Douglas, I was just wondering about using the iron skillet or comal and the tomatoes. I tried a different recipe the other day and used my iron skillet to toast the ancho chilies, tomatoes and serrano peppers it called for. After blending all the ingredients, I used the same skillet to heat and cook the finished sauce. I only thought about it after the fact and wondered if the acidic sauce changed in flavor by using the iron skillet. I am sure our grandmothers used their iron for everything and never worried about the acid in them, so I am sure this question is moot, but I still want to know. I am not a very good cook, even though I try, and last weeks sauce did not turn out very tasty. I am going to give this one a try and hope it comes out better. Thank you for posting this.

Let sit. After you combine the Pico de Gallo ingredients in a bowl, let them sit at room temperate in order for the flavors to meld together.  If you taste it right away, I guarantee you will be disappointed. The salt draws out the flavor from the tomatoes, which we desperately want in this recipe.  Sitting also tones down the raw onion as it mingles with the lime.  Give your Pico de Gallo at least 30 minutes for the magic to happen.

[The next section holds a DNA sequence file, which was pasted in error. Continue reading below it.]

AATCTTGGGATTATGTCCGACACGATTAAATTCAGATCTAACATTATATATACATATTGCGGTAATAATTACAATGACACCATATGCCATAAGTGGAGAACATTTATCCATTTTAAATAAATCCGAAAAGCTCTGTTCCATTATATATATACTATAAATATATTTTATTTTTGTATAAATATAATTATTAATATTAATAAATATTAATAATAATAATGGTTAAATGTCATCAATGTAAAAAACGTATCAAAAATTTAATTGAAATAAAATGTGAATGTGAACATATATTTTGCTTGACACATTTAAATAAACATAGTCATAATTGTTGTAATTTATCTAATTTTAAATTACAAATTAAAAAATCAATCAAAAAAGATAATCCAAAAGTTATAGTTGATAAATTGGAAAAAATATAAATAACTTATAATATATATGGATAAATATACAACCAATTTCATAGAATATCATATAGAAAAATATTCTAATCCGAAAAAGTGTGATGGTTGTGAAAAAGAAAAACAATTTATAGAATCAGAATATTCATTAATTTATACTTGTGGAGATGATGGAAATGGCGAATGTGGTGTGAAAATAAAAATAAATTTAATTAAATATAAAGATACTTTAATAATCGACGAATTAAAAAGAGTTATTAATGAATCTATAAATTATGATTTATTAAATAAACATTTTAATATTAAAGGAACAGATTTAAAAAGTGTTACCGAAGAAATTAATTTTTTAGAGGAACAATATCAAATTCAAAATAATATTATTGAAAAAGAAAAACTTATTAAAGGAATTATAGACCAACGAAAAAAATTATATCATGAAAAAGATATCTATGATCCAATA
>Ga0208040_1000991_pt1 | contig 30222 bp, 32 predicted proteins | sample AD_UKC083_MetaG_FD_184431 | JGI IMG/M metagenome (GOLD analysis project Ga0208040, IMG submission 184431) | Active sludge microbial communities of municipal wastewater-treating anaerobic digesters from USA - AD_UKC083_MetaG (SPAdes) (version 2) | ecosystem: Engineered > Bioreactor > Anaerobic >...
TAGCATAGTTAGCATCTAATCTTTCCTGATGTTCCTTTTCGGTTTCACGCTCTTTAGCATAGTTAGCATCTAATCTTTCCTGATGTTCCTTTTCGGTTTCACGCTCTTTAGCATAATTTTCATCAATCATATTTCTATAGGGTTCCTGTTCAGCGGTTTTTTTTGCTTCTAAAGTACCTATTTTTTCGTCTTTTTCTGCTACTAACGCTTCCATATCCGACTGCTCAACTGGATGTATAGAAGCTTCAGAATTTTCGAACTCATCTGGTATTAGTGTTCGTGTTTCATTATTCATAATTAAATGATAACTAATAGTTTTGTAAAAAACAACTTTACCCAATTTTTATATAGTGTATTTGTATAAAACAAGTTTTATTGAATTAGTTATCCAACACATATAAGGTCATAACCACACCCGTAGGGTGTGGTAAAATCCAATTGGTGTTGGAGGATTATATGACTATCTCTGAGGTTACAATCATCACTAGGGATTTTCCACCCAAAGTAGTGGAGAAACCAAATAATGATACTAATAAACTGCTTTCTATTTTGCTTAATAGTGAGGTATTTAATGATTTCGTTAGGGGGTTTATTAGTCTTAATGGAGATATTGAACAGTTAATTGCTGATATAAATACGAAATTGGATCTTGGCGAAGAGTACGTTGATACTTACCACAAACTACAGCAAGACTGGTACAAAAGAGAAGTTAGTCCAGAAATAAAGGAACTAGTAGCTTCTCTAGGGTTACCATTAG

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By default, this isn’t a very spicy salsa.  I would probably rate it is mild, or possibly medium if you are extra sensitive.  All 3 of my kids have eaten it from the time that they were allowed to start eating chips.  There is a little bit of heat from the ROTEL tomatoes, but it is mellowed by the lime.  You can increase the spiciness of the salsa by adding extra raw jalapeño to it in the first blending step, or by using “Hot” ROTEL tomatoes rather than original.
Today's post, however, is an easier version of my roasted salsa recipe that can be made in a fraction of the time by using good quality canned fire roasted green chiles and tomatoes. That way you get the fire roasted flavor and skip the time it takes to do your own roasting and peeling. Everything gets chopped in the food processor or blender, so it goes together really quickly.

I like to keep a big jar of the homemade salsa in my refrigerator for up to a week. I serve the chips and salsa with quick weeknight dinners like quesadillas or tacos, and Keith loves them as a side with his sandwiches at lunch. The kids even dip veggies in the salsa for afternoon snacks. I’m not exaggerating when I say that this is truly a kitchen staple — whether we’re hosting a party or not!